D'vrei Torah by Rabbi Ellie Shemtov
Repetition is the cornerstone of recovery
In a conversation with his rabbi, a friend of mine many years ago mentioned how much he appreciated on Shabbat morning the meditative paragraph following the Amidah that begins: אֱלֹהַי, נְצוֹר לְשׁוֹנִי מֵרָע, וּשְׂפָתַי מִדַּבֵּר מִרְמָה וְלִמְקַלְלַי נַפְשִׁי תִדֹּם, וְנַפְשִׁי כֶּעָפָר לַכֹּל תִּהְיֶה -- My God, keep my tongue from evil and my lips from lies. Help me ignore those who slander me. Let me be humble before all.
My friend appreciated this paragraph because since it was hard for him to keep his own tongue from evil and lips from lies and to practice humility, he benefited from this weekly Shabbat morning reminder. Without missing a beat my friend’s rabbi quipped: you’re right it is hard to remember these things. That’s why we recite those words three times every day in each of our daily prayers.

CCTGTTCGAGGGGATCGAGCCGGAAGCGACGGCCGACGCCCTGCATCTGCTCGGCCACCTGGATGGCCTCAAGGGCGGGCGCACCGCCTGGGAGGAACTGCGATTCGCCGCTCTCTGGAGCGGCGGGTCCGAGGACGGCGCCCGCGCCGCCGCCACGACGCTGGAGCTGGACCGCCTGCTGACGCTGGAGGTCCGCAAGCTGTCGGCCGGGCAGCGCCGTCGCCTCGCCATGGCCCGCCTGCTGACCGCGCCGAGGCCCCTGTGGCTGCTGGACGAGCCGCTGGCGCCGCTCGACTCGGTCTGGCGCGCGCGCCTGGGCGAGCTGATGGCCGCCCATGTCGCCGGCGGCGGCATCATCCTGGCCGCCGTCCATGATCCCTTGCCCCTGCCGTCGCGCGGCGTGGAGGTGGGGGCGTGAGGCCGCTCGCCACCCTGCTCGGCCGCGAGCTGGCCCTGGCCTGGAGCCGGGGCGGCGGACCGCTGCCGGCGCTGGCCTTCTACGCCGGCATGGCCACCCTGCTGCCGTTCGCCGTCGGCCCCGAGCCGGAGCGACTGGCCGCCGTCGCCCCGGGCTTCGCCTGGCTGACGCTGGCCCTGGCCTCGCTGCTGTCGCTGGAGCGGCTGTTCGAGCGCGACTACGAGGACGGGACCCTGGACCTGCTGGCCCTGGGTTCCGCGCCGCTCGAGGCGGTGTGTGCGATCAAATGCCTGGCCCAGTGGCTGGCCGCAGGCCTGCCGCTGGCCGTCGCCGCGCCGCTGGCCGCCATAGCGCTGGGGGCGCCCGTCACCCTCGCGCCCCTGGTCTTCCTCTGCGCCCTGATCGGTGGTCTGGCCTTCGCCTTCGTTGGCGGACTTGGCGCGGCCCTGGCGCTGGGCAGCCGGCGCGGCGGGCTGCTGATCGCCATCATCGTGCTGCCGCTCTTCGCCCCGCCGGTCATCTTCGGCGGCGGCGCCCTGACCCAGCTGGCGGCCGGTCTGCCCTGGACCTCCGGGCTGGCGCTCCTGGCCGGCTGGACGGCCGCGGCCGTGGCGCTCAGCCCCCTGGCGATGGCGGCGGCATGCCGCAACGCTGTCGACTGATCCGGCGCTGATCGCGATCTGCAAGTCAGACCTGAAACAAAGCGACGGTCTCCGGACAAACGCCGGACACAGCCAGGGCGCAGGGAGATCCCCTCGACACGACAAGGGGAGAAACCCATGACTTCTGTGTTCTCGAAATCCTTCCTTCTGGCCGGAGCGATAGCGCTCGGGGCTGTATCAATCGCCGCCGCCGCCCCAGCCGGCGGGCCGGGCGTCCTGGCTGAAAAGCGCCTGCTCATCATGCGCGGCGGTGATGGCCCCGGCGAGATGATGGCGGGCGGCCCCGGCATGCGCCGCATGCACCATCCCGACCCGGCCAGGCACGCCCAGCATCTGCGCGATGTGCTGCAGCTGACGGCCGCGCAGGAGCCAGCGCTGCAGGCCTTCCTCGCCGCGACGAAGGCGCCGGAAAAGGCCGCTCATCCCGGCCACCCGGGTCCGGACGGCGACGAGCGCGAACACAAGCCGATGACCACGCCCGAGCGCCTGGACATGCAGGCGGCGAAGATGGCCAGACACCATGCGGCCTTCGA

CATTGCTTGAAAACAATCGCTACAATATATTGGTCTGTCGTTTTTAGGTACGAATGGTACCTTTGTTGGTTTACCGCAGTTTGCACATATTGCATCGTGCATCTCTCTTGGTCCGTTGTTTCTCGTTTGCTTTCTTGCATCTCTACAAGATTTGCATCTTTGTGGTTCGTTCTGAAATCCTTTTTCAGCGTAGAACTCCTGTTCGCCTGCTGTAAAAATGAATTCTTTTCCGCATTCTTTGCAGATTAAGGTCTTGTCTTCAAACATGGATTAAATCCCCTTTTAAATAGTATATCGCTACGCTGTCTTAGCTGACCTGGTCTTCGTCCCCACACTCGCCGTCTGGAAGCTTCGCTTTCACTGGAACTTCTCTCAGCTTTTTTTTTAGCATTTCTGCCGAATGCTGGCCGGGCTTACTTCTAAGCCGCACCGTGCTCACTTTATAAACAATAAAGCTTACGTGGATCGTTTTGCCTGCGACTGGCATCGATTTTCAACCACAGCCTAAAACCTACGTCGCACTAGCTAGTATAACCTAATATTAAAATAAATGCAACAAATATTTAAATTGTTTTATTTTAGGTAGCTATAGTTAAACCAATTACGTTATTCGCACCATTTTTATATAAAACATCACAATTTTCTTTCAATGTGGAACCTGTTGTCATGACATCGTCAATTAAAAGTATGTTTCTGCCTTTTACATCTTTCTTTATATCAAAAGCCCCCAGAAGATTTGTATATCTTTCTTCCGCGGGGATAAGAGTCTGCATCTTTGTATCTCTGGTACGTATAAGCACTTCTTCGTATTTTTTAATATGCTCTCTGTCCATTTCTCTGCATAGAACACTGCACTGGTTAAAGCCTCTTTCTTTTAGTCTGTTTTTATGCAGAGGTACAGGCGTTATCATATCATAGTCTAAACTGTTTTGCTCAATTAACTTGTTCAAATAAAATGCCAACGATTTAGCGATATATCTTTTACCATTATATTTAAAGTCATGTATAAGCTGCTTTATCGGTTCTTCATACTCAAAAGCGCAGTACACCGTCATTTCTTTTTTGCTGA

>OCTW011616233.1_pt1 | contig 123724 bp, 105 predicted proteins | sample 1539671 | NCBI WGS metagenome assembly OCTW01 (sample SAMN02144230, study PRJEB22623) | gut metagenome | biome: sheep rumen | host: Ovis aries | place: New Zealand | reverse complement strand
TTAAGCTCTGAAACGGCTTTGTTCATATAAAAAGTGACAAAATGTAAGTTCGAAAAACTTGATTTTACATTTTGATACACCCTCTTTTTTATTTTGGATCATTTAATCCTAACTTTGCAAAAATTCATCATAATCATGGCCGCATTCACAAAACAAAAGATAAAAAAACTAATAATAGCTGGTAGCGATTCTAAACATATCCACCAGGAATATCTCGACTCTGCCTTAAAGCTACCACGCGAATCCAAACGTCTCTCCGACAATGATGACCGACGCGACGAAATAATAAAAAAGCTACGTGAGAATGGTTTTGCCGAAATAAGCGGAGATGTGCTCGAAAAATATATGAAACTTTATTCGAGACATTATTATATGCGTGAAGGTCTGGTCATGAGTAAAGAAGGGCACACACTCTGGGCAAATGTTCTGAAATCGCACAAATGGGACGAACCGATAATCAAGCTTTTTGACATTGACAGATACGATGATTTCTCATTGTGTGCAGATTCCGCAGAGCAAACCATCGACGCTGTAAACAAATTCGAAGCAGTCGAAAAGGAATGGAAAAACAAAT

This week we begin the Book of Deuteronomy, also called Mishneh Torah-- a repetition of the Torah. Why is Deuteronomy called a repetition of the Torah? Well, because it is just that – a repetition of laws and narratives already documented in the four previous books of the Torah.
So, if repeating a prayer that encourages humility on a regular basis was helpful for my friend, could it be that repeating stories in the Torah might help the Israelites remember to follow God’s laws? That would seem to be part of Moses’ motivation, especially since his time with the Israelites was coming to an end and he was perhaps feeling compelled to tell the Israelites one last time what he thought they should know.
What’s good for Moses and the Israelites can only be good for the rest of us. So at the risk of “repeating” myself, pardon me if I reiterate -- repetition is the cornerstone of recovery.